A huge rise in homelessness is on the way – thanks to ‘dividing lines’ on welfare

18th January, 2013 4:02 pm

The Government’s welfare reforms have been hailed as the “greatest since Beveridge” by Iain Duncan Smith. But a recent Crisis report has warned that the reforms already in place are increasing homelessness and the changes later this year  will accelerate this.  Local government is in the front line of dealing with the impact of this and we have grave concerns about the impending changes and are preparing for the worst.

In the Summer austerity will truly hit. Households claiming benefits will have their budgets capped at £500 a week, reducing their ability to pay their rent overnight. The reason? Because it is unfair for people on benefits to earn more than the average family.  At first sight this seems a compelling argument, one of apparent fairness. But dig a little deeper and it becomes clear that  this will make some of the poorest people in our communities shoulder a lot more than their fair of the burden.

This is a fine example of George Osborne putting politics before policy. It attempts to position opponents as ‘defenders of a something for nothing’ culture, and plays into the hands of a press obsessed with promoting hostility toward “scroungers” and “skivers”. Yet there is precious little evidence that the policy will save the tax payer money overall nor help people get back into work. The key assumptions behind the policy are untried and untested.

Those in urban areas will be hit hardest, with 49% of affected households in Greater London. As Labour MPs and Councillors overwhelmingly represent inner cities, it will be us who see the impact of these changes in our surgeries and case work. It’s unlikely our Tory colleagues in Oxfordshire or Surrey will see such an influx and are therefore much less likely to raise it as an issue.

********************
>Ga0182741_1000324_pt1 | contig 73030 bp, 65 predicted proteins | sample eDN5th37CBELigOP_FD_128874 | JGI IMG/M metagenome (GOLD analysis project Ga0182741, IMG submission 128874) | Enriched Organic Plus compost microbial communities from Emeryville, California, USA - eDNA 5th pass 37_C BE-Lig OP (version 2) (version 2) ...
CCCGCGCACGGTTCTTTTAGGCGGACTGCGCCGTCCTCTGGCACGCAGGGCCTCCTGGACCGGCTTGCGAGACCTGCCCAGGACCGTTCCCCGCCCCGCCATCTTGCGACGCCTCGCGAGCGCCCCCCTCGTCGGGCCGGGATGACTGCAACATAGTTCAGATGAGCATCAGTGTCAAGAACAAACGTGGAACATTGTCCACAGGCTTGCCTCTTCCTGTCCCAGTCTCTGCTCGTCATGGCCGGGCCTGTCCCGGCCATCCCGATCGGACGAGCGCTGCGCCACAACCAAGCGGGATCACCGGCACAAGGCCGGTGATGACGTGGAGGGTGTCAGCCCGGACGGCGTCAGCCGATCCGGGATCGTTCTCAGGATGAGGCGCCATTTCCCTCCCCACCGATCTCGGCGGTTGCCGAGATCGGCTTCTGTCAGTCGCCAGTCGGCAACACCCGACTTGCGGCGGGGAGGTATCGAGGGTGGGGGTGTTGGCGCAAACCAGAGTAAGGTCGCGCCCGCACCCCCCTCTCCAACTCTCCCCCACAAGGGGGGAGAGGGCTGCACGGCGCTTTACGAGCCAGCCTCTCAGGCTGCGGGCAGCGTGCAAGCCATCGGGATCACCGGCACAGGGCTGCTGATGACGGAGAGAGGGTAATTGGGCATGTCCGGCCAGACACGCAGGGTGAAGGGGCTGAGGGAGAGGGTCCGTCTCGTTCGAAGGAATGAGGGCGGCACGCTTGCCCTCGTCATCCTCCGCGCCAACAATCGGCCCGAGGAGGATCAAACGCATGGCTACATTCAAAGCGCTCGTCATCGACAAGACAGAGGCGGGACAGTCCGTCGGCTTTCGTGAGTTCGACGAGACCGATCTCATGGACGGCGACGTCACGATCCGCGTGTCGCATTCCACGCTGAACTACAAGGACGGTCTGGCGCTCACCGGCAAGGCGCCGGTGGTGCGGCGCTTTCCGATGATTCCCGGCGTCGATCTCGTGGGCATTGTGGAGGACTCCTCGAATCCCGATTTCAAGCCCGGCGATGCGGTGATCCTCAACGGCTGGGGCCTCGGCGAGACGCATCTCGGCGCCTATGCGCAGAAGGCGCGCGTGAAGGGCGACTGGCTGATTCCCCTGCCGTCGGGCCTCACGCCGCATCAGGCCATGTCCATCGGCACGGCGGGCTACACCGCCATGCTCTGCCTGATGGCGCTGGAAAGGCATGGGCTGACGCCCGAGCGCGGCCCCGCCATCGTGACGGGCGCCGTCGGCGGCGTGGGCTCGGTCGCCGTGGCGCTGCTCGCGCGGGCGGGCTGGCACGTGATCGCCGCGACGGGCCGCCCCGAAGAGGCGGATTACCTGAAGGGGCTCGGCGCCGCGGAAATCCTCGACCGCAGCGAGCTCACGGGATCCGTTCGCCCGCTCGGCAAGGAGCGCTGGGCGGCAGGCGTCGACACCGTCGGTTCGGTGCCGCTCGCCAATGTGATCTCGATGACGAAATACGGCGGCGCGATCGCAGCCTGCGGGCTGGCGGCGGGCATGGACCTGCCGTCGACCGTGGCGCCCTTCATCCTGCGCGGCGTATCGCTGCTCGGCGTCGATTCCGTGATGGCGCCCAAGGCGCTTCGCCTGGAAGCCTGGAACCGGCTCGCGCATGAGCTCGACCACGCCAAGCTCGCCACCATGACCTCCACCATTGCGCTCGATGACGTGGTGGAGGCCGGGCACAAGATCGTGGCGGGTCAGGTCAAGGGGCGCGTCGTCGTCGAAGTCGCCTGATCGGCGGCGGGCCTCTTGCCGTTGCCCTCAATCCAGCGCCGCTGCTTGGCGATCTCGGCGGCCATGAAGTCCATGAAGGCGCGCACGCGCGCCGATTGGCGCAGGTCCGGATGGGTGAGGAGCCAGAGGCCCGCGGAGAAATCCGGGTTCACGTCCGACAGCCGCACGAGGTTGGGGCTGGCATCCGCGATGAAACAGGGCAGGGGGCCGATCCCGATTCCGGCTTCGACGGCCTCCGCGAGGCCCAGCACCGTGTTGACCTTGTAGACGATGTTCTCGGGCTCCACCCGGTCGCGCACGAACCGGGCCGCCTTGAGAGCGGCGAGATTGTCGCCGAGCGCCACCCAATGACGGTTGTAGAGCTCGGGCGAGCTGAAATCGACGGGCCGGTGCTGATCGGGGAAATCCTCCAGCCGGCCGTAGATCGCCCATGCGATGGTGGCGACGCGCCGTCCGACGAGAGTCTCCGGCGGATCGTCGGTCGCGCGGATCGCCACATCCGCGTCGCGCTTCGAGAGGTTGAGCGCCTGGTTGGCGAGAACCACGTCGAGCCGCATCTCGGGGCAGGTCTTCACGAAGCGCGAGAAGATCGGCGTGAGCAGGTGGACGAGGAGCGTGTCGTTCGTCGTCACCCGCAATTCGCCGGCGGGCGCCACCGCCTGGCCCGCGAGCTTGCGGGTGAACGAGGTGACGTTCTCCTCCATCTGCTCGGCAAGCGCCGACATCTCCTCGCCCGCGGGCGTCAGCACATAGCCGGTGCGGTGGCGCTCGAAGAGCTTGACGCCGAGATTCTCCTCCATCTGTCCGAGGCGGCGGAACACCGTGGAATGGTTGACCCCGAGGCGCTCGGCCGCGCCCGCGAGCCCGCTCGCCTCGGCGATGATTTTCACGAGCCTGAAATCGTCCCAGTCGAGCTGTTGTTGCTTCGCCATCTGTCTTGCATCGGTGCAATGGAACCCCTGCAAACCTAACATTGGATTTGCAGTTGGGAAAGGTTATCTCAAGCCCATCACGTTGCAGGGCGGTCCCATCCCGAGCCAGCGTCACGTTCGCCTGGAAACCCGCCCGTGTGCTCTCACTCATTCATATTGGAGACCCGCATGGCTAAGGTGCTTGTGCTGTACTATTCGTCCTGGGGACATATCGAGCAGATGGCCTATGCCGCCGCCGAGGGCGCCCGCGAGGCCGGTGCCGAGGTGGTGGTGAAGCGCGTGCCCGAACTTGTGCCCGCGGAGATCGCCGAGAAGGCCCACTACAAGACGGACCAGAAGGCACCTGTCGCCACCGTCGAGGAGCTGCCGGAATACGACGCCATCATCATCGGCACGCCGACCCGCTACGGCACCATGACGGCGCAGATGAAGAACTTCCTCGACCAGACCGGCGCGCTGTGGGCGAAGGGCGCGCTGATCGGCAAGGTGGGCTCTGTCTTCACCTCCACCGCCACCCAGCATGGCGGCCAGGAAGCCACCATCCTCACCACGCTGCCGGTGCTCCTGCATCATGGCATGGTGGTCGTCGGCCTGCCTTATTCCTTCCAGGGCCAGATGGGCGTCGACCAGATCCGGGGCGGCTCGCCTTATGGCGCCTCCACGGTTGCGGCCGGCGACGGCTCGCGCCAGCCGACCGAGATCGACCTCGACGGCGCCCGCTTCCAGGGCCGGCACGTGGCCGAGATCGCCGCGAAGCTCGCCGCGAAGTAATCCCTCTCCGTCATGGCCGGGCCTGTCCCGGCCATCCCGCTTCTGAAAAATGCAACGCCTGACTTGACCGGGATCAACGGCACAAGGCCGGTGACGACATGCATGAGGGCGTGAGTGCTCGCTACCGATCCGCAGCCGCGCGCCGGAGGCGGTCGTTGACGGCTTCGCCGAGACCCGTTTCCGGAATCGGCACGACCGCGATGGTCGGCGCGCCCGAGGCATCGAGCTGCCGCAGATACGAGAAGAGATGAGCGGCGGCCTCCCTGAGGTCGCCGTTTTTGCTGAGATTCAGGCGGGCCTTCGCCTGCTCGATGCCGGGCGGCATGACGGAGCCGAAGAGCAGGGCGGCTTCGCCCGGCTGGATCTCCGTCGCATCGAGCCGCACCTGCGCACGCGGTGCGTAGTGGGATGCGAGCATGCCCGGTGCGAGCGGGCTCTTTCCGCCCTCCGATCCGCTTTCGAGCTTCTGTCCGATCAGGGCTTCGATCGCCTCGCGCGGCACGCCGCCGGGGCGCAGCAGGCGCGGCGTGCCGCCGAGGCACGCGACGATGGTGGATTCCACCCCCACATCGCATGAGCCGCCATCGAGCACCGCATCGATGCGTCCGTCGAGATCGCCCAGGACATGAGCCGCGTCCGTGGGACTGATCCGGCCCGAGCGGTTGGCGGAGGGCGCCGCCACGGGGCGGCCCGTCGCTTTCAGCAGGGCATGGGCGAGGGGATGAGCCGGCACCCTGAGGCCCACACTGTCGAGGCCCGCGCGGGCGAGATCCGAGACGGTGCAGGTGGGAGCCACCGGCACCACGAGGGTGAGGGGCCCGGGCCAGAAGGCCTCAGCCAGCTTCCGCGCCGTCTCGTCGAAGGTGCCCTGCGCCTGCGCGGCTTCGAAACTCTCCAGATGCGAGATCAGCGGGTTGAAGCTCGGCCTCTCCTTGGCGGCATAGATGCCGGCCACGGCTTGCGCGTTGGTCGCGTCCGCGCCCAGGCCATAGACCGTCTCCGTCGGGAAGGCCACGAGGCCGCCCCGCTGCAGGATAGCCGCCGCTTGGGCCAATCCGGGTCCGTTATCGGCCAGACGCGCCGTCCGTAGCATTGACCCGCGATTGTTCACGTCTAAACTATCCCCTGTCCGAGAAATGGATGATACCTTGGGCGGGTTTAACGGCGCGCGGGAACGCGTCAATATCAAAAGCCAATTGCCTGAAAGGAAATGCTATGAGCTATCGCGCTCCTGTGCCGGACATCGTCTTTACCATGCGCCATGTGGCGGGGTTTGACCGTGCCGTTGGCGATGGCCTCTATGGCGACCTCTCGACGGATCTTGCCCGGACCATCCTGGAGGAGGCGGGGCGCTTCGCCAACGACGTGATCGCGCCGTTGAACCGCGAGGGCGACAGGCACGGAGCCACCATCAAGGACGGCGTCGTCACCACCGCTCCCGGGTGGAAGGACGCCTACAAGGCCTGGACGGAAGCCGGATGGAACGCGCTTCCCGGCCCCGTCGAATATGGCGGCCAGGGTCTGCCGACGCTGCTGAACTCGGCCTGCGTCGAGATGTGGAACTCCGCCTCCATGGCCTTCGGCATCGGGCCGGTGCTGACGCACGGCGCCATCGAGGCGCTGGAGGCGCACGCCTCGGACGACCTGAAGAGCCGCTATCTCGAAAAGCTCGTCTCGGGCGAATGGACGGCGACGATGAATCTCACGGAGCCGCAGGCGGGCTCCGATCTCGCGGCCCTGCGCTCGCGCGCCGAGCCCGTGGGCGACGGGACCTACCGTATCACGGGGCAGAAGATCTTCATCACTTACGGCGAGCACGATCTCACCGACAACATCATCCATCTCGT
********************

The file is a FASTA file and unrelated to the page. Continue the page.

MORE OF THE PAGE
The consequences have clearly not been thought through, despite warnings from a wide range of experts. The Government has estimated as many as 56,000 households will be affected across the country, in which around 190,000 children live.

In Lewisham we have identified more than 900 households who will be directly affected by the cap. More than two thirds of these are single parents and the majority live in the private rented sector. Some of those identified will lose just a few pounds a week, but others will see hundreds of pounds wiped from their weekly budget.

It is the staggering cost of renting a home in London which pushes most of these families above the cap. By taking away their housing benefit first, thousands of families will be forced to choose between paying their rent and feeding their children. The government thinks the solution is simple – find a cheaper place to live. But in London, in the middle of a housing crisis, finding a home to rent underneath the cap will be all but impossible.

As benefits are cut and rent arrears increase, we’re expecting families will turn to their council for help. We’ll have no option but to accept them as homeless and may have to place them in expensive temporary accommodation, incurring additional costs ourselves. We will have the same difficulty finding properties below the benefit cap when identifying a more permanent home. A ready supply of social housing would help alleviate the issue, but this just does not exist. The new social homes that are being built under this government’s housing policies, which allow ‘affordable rents’ at up to 80% of the market, will make no difference to this problem.